Windows 8 and EasyBCD

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Mostly Harmless
Staff member
I have just finished posting a rather lengthy write-up on our findings regarding the new Windows 8 bootloader, what's new, how it works, and on EasyBCD's support for Windows 8.

The New Windows 8 Bootmenu/Bootloader The NeoSmart Files

If you have anything to contribute to this topic, or have discovered something in conflict with what we've written, please post a comment on the article (or a reply here) to bring it to our attention!

Nice writeup!

As far as Windows 8, I didn't get to see the new boot manager because I reverted back to a GRUB2 MBR, so now I am curious to see it live.

Anyway, I did break the booting of my Windows 7 and 8 during my process, so I burned the W8CP to a DVD and used it to repair the booting of Windows 7, which is the active and system partition for my various Windows.

Then I used EasyBCD in Windows 7 to add entries for Windows 8 and XP.

However, Windows 8 wouldn't boot winload.exe until I copied the new bootmgr to the root of my system partition (W7).

What happened next? Well, when I chainloaded the Windows system partition from GRUB2 as usual, Windows 8 booted right up without giving me the choice of Windows OS like before with Windows 7.

However, finally copying the (new?) file BOOTNXT from the Windows 8 root to the Windows 7 root gave me the menu for the BCD I had created under Windows 7 using EasyBCD.

I told this story to highlight the BOOTNXT file. I suppose it allows for backward compatibility or whatever.

Well, I don't know if this is new information for you, but there you go. :wink:

Thanks for all of your hard work, and thanks to the whole EasyBCD team, it has made life so much nicer for multi-booting various Windows!

Hey, thanks, breaker. Stick around, it's nice having you here :smile:

I've seen the BOOTNXT file, but haven't had time to analyze it's purpose as of yet (it's rather tiny, btw....) as I've been busy with some other projects.
The winload issue is known from the days of Vista - each time MS releases a new version of Windows, BOOTMGR must be replaced with one that recognizes the checksum of winload.exe as being valid (ostensibly to prevent against certain types of malware, but really to prevent modification of Windows). I'm surprised they haven't fixed it to simply recognize digitally signed binaries from Microsoft.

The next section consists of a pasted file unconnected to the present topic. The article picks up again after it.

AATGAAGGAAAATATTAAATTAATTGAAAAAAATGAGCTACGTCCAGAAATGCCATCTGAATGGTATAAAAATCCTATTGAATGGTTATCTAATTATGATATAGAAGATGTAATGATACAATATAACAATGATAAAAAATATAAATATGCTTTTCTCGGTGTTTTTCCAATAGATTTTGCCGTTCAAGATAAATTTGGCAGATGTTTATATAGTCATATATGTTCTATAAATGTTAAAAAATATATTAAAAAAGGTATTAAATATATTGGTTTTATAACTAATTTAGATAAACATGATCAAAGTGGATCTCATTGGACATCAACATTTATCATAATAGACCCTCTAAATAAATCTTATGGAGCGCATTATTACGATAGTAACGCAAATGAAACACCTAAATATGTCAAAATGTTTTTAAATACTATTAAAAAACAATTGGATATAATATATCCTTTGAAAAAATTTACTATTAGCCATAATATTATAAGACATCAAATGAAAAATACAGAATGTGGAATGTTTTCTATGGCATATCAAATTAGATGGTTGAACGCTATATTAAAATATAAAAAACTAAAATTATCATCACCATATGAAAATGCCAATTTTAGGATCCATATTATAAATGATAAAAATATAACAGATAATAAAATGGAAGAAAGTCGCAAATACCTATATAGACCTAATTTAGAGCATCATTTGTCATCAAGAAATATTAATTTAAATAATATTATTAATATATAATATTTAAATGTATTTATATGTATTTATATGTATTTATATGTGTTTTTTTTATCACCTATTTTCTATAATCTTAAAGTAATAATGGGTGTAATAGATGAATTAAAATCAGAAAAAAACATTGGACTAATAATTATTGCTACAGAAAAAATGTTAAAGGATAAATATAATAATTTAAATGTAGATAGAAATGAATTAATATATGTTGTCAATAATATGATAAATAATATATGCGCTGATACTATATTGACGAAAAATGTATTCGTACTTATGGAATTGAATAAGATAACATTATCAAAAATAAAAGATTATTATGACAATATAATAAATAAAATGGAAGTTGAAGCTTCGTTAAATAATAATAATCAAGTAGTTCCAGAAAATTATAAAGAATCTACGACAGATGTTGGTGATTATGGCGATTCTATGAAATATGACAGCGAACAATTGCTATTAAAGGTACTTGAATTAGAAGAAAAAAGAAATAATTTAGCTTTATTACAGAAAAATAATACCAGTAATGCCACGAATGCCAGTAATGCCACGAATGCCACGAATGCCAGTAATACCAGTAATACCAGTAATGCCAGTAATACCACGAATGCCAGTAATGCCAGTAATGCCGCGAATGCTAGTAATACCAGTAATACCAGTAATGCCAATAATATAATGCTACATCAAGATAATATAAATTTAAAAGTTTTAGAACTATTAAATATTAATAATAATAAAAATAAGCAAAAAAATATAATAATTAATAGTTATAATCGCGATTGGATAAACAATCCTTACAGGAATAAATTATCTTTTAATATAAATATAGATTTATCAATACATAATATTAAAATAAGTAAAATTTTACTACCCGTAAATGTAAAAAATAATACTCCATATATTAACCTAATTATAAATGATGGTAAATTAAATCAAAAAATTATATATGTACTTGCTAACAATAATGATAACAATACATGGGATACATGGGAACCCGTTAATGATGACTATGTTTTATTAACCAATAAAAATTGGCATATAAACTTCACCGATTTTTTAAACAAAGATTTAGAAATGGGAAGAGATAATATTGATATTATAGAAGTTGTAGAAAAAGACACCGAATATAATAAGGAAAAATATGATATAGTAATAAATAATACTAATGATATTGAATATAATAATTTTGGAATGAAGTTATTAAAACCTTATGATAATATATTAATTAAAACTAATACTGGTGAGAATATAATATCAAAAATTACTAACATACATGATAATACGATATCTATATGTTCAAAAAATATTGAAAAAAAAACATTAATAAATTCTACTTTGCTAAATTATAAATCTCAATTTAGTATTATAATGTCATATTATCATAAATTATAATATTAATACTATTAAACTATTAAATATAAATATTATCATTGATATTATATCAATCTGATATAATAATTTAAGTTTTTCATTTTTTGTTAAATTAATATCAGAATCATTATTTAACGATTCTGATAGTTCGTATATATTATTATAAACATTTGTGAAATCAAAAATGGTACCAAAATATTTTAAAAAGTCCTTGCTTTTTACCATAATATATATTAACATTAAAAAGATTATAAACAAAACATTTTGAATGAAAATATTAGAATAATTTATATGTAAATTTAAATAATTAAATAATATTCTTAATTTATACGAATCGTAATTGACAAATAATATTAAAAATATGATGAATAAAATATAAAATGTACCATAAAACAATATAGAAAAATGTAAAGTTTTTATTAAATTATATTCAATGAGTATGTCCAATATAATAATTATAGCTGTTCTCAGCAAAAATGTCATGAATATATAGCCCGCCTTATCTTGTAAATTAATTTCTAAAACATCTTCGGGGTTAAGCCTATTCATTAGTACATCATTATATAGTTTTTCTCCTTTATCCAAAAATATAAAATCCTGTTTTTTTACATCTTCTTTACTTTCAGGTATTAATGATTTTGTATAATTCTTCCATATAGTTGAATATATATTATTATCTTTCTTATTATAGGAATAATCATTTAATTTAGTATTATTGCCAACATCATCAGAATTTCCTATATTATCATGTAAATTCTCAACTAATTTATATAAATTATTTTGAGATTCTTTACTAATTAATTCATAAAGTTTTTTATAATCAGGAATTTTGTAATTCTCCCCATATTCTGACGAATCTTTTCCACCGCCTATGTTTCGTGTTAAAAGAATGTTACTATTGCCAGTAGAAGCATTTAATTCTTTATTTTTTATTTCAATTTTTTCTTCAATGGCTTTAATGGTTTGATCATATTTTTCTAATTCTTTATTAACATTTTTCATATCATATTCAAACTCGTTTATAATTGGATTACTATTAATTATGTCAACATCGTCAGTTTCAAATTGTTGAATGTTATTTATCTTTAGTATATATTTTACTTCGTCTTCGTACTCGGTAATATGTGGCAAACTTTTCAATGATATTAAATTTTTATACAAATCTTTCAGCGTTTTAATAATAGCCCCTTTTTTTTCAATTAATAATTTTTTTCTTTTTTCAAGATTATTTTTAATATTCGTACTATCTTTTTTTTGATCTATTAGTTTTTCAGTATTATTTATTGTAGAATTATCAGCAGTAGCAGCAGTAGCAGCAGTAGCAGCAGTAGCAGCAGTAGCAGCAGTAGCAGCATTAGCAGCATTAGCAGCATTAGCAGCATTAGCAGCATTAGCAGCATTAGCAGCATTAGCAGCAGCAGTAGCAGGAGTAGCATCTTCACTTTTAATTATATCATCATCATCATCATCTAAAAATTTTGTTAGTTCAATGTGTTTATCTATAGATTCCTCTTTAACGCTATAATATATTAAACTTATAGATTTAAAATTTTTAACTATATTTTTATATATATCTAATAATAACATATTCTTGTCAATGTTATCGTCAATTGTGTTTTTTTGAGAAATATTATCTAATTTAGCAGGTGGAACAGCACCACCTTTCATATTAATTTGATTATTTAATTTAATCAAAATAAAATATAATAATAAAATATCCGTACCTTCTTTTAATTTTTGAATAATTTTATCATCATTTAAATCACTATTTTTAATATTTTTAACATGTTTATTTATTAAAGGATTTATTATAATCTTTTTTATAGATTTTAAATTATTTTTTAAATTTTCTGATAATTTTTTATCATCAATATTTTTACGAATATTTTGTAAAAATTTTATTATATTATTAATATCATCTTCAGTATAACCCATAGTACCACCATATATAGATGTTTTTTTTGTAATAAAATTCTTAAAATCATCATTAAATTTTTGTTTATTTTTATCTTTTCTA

Hi, I borrowed this information from somewhere else on the web, but it certainly applies here:

  • The new boot menu is actually a win32 GUI program. It's c:\windows\system32\bootim.exe. You can even execute it in normal windows environment. It is equivalent to execute the command “bcdedit /bootsequence {xxxxx}” to set a temporal boot sequence in the next boot and then reboot.

I ran it from inside Windows 8, interesting.... it is called the immersive boot menu.
When you install Windows 8 onto a secondary HDD (not tested primary yet...), after the installation process, boot into your primary. Win8 bootloader appears. Choose Win7. PC resets then boots Win7. (To be honest, I loathe the Win8 bootloader: the reboots). After Win7 shows, do an 'msconfig', and change the boot settings so that Win7 is the default operating system, then set up EasyBCD so you can boot Win8 (as you should have the Win8 entry created by the Win8 setup). After a reboot, the Win7 bootloader will show and then you can boot into Win8 without any security issues. Hope this helps.

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EasyBCD already has "full" UEFI support. It's "full" and not full because it supports Windows in UEFI, but adding non-Windows entries to a UEFI Windows installation is specifically not supported by Microsoft.
. (To be honest, I loathe the Win8 bootloader: the reboots).

Well, better late than never, I guess. :wink:

I don't know if you guys have figured out the reboot or not. In case you haven't, I will explain.

Unless you have disabled hibernate, the shutdown button on Win8 and Win10 doesn't do a classic shutdown. It only shuts down the programs. It hibernates the OS and leaves the partitions in an ungodly mess. If you were to simply boot up another OS installation, it would find the partitions all dirty and run checkdisk on them. This could take hours. This hibernate on shutdown thing is for the fast startup/ fast shutdown thing.

So the bootup system catches that impending disaster, cleans up the mess, then boots up the intended OS.

If you disable hibernate, the mess isn't there, and you will boot up the intended OS the first time. You will lose fast startup, but I rarely shut down my desktop computers so I don't care. I use sleep instead.

I always have multiple hard drives and have Windows installed on more than one, in an independent manner. That way if one drive gets sick, I can boot up from another drive. Unfortunately when Win8 or Win10 are installed, it messes with my existing boot files so all boots go through the "clean up the hibernate mess thing" that exists on one certain drive. So if that drive gets sick, I'm screwed.

I get around that by unplugging all the other drives when I install Win8 or Win10. When I boot up Win8 or Win10 the first time, I make sure I disable hibernate.
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